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Henry clarifies Red Sox's payroll plans

@mattkellyMLB
January 12, 2020

Payroll considerations have dominated conversation around the Red Sox this offseason, but the club's owner says that reports of Boston trying to reduce its payroll for the 2020 season are primarily a media creation. In an email exchange with The Boston Globe's Dan Shaughnessy, Red Sox principal owner John Henry

Payroll considerations have dominated conversation around the Red Sox this offseason, but the club's owner says that reports of Boston trying to reduce its payroll for the 2020 season are primarily a media creation.

In an email exchange with The Boston Globe's Dan Shaughnessy, Red Sox principal owner John Henry stated that winning remains the team's primary concern over lowering its payroll beneath the $208 million Competitive Balance Tax (CBT) threshold.

"This focus on [the] CBT resides with the media far more than it does within the Sox," said Henry. "I think every team probably wants to reset at least once every three years -- that's sort of been the history -- but just this week ... I reminded baseball ops that we are focused on competitiveness over the next five years over and above resetting to which they said, 'That's exactly how we've been approaching it.'"

The Red Sox's current payroll stands near $238 million, putting them in danger of paying the penalty for exceeding the $208 million threshold for the third consecutive year. The penalty for clubs that exceed the threshold a third time is a 50% tax rate on any overages. Getting back under the threshold in any single season resets the tax, so the incentive to do so is clear. The Red Sox have paid roughly $25 million in tax payments over the last two years, according to Cot's Baseball Contracts. Additionally, the Red Sox were moved down 10 spots in last June's MLB Draft because the club spent more than the maximum $40 million over the CBT threshold in 2018.

Such concerns have created a swirl of rumors in Boston, generating speculation that the club is looking to move stars like Mookie Betts, David Price, Nathan Eovaldi and Jackie Bradley Jr. in trades this offseason in order to get under the tax threshold. But discussions around Betts, who just agreed to a record one-year, $27 million contract to avoid arbitration, in particular, have yet to approach anything beyond cursory exploration.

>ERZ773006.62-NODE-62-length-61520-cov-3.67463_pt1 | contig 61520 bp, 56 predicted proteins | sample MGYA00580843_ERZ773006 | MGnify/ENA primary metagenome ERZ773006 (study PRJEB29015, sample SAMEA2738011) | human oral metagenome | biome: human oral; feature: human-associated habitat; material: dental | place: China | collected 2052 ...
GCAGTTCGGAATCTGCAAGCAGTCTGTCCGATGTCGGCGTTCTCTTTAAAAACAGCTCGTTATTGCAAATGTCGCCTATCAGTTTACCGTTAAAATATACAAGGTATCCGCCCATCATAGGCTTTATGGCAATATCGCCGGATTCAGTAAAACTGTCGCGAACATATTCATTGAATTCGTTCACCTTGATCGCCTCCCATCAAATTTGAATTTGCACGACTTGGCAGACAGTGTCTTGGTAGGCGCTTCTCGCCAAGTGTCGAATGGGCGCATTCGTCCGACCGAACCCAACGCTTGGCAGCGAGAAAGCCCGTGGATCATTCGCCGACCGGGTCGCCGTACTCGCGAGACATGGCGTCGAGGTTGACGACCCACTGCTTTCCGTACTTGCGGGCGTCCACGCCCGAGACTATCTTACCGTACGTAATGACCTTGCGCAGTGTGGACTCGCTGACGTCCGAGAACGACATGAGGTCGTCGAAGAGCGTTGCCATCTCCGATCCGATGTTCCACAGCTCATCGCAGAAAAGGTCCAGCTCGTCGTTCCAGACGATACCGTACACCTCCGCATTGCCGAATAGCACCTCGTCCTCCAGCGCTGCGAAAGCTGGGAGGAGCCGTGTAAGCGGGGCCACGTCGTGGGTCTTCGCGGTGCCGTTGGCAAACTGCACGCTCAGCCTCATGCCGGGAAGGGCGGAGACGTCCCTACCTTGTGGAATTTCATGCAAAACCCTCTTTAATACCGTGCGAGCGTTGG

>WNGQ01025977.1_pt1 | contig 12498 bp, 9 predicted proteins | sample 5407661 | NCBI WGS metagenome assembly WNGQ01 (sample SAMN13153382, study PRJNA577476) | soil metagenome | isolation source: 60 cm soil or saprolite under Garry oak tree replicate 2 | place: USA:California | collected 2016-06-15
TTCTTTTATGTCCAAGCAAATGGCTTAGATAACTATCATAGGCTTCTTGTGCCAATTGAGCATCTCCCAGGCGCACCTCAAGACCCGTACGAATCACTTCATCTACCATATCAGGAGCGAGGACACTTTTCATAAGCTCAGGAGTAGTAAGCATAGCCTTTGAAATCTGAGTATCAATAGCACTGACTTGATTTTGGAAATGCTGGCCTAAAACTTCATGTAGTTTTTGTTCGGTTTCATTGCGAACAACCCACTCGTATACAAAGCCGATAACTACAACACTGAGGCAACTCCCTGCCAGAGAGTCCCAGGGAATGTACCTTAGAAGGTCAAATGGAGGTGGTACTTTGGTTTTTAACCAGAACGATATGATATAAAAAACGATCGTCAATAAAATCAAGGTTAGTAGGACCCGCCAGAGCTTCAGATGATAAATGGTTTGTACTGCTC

The remarks stand in contrast to Henry’s comment in September, when he said "This year we need to be under the CBT. That is something we've known for more than a year now." Red Sox CEO Sam Kennedy softened that stance a few days later, telling The Boston Globe's Alex Speier that getting under the CBT threshold was "a goal, but not a mandate." The club hired Rays senior vice president Chaim Bloom as its chief baseball officer in October, replacing general manager Dave Dombrowski.

"You seem to think Chaim was brought in to reduce payroll," Henry told Shaughnessy. "That has simply not been the way [Fenway Sports Group] operates here or across the pond [it also owns the Liverpool soccer club in England]. We try to act responsibly so as to be consistently competitive."

The Red Sox have been quiet this Hot Stove season, with left-hander Martín Pérez and infielder José Peraza representing their free-agent acquisitions to this point. It remains to be seen how aggressive Boston will be in reducing its CBT number between now and Opening Day, but Henry's comments this weekend suggest that goal might not be as integral to the club's goals as first thought.

Matt Kelly is a reporter for MLB.com based in New York. Follow him on Twitter at @mattkellyMLB.